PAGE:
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Area battles long cold snap

Ten days of single-digit temperatures along with ice and blowing snow has proven difficult for the city of Harrisonville Street Department. While the snow is normal, the bitter cold is what creates the challenge, according to Rodney Jacobs, the city’s street superintendent.

“Normally, you can just spread salt on the streets. But when it’s this cold, salt doesn’t work, so we have to just keep going over and over the streets until we can scrape the snow and ice off,” Jacobs said.

“It takes a lot more man hours because all you can do is beat it down.”

As of Tuesday, Harrisonville crews have had to work the streets 11 days since Jan. 1. The typical storm costs the city about $5,000 per day in labor and materials, but this week’s work has been about 20 percent higher because of the man hours involved.

Electrical service

Compared to some other area cities, Harrisonville has been fortunate not only with street maintenance, but with electrical service as well. Early this week, Evergy, which operates much of the electrical service in the Kansas City metro, announced rolling blackouts. Harrisonville has had no such problem. Daniel Barnett, Harrisonville city clerk, provided information from Electric Superintendent Andy Pollard.

“Due to the extreme cold that the Midwest has been facing since Friday, power grids throughout several states are being required to produce incredible amounts of energy. This, coupled by a shortage in fuel, has caused several communities, including the Kansas City metro area and provider Evergy, to conduct rolling blackouts. Thankfully, Harrisonville was not included in the blackouts conducted by Evergy on Monday and at this time, are not included in the plans for continued blackouts.

“We are grateful to not only not to have to go through these rolling blackouts, but to also inform everyone that throughout the day Monday, zero residential power outages were reported. On Monday, the power grid for the Harrisonville community was operating at approximately 65 percent load capacity. This is comparable to any high-usage event, but is still low enough to keep the city from losing power or needing to cut power from the grid.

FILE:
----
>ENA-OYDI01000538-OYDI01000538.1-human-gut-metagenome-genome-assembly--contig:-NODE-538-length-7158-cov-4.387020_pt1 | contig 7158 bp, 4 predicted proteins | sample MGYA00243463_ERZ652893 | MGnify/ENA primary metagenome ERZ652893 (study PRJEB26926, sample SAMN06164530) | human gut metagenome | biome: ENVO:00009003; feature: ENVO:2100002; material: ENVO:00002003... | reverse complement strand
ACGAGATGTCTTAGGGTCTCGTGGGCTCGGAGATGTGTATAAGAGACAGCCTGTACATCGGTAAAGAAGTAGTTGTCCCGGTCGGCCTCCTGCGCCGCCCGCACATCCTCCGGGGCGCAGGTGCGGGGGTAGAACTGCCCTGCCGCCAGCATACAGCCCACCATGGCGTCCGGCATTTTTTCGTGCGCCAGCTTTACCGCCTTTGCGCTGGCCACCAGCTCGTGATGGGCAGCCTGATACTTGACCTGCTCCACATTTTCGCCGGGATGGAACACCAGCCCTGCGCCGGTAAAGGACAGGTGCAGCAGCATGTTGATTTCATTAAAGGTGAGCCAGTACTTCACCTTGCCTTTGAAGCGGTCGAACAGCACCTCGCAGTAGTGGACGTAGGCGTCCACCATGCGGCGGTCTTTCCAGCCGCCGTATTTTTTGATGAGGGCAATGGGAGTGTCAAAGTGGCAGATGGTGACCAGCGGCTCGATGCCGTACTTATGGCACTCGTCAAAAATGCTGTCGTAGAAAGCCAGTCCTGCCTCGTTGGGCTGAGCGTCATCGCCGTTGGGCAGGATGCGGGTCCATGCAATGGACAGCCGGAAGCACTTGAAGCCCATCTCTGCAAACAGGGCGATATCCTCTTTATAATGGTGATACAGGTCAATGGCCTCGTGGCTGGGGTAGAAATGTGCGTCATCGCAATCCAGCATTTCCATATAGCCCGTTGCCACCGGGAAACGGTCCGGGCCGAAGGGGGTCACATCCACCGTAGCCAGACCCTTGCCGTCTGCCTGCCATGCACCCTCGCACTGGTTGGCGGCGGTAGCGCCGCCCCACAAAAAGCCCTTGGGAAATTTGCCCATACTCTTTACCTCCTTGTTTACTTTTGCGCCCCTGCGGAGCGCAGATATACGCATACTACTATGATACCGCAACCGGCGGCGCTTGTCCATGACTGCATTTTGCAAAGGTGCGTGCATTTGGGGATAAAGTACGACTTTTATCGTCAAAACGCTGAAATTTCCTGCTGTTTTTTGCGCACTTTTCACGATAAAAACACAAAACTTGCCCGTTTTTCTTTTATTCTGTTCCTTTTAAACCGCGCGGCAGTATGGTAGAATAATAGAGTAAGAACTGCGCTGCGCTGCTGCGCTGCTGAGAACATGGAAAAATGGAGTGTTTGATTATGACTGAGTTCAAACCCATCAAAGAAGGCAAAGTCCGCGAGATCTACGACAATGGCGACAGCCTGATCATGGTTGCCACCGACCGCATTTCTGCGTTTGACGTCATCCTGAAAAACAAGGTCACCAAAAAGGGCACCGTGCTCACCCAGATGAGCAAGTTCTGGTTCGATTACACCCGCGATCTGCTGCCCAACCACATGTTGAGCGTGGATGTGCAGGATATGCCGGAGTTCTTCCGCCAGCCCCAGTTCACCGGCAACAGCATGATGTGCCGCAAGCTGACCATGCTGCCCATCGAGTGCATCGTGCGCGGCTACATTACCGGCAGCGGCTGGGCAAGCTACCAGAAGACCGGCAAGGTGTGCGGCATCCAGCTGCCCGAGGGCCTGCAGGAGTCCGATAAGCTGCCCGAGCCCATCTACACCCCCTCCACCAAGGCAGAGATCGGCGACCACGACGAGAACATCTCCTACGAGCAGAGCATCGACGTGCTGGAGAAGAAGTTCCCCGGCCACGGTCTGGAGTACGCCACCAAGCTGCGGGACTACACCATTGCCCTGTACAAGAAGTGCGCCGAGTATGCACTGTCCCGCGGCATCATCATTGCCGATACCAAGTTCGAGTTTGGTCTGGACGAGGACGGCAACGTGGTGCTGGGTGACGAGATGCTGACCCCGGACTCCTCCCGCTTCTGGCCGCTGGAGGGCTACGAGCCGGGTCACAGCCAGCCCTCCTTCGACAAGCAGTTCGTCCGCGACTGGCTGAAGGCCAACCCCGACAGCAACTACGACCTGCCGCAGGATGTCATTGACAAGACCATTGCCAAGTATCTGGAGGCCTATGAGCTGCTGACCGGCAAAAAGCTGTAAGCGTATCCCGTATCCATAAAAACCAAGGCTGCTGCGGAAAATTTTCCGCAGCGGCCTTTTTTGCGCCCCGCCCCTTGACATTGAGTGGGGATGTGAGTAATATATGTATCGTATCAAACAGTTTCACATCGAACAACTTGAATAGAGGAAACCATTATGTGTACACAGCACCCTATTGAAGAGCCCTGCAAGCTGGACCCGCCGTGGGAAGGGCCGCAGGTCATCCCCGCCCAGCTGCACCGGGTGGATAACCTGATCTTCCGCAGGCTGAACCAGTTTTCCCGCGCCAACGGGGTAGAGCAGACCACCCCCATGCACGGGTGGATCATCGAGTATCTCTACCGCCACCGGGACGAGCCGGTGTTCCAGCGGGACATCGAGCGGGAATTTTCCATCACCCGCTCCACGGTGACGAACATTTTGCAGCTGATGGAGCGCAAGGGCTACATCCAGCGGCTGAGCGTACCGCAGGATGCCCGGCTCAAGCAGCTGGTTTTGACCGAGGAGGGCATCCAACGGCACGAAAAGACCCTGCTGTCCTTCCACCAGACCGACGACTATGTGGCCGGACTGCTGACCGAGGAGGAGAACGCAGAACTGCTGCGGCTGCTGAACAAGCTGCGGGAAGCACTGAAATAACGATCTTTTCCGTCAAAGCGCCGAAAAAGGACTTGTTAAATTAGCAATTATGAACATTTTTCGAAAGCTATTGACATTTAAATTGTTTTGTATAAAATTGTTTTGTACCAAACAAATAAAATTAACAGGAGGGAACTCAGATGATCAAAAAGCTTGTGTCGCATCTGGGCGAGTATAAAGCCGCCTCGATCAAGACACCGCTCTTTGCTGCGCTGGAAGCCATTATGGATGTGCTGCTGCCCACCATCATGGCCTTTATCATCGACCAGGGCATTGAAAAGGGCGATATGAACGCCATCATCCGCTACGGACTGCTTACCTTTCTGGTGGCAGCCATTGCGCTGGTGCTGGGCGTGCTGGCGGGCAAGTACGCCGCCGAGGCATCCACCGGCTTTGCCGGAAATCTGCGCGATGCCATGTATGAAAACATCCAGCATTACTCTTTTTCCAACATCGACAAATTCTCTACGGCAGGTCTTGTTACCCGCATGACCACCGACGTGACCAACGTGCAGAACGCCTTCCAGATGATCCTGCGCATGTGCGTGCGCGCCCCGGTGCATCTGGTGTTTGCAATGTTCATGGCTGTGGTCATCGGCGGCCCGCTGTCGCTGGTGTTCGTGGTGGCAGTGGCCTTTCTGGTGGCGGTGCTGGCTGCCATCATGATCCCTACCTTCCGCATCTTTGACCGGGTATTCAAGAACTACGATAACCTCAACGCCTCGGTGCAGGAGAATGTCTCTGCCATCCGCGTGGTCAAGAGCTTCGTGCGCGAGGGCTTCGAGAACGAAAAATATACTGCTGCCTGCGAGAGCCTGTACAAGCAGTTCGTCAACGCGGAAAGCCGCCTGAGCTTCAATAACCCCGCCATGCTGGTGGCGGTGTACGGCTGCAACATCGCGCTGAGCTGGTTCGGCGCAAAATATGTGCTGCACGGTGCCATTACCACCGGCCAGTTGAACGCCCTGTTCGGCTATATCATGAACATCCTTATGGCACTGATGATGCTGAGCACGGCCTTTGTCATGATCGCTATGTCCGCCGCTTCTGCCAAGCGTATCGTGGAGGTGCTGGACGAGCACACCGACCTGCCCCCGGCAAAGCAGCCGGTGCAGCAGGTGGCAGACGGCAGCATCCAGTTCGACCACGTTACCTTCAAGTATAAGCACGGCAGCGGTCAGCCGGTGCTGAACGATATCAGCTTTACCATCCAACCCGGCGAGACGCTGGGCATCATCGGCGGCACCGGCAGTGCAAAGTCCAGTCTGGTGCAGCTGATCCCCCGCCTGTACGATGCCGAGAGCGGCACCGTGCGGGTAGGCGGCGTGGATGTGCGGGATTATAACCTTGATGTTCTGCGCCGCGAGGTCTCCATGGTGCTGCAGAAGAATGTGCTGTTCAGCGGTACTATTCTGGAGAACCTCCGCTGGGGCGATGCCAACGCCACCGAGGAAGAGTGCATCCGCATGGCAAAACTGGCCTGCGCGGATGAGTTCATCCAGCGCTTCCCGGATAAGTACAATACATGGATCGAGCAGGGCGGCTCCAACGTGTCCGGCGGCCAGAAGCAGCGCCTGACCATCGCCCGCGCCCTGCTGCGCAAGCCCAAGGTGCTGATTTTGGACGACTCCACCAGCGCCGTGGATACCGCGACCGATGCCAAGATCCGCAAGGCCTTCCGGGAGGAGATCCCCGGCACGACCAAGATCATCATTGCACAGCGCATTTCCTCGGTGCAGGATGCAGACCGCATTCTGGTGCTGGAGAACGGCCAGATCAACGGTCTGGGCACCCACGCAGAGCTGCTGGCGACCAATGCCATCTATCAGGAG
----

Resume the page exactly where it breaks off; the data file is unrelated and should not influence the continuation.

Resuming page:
“We greatly appreciate your willingness to make this sacrifice to keep our community safe and warm.”

Conservation tips

The city also provided tips to conserve on energy:

Some of the biggest ways you can impact this supply/demand nightmare are bundling up, keeping thermostats at 65 to 67 degrees and limiting major appliance usage.

Here are some tips to keep you warm and help conserve energy use:

Wear layers of clothing and use extra blankets.

Set thermostat settings at 68 degrees or as low as possible while you are home.

Customers who are elderly or have medical conditions complicated by the cold should not lower their thermostat.

Lock doors and windows for a better seal. For drafty windows, close storm windows and consider keeping window shades closed for extra insulation.

Don’t block heating system air vents with furniture, curtains or rugs.

Limit the use of natural gas fireplaces and electric space heaters.

Roll up a towel to put at the bottom of a leaky door to keep drafts at bay.

Turn off nonessential lights.

Postpone all nonessential energy use.

Turn off and unplug computers, monitors, chargers, printers and televisions during non use.

Warmth Stations

Because of the extended cold spell, the city has opened the lobby of the Harrisonville Police Station, 205 N. Lexington St., as a warming shelter for those in need. Building access will be limited to the lobby only. A restroom will be made available to those using the warming shelter.

Those who do decide to utilize the warming shelter will be expected to behave themselves.

Masks are required inside city buildings.

American Legion Post 42, Harrisonville, has announced that it will open its doors as a cold weather shelter. The building has cots, bathroom facilities, water and light meals available.

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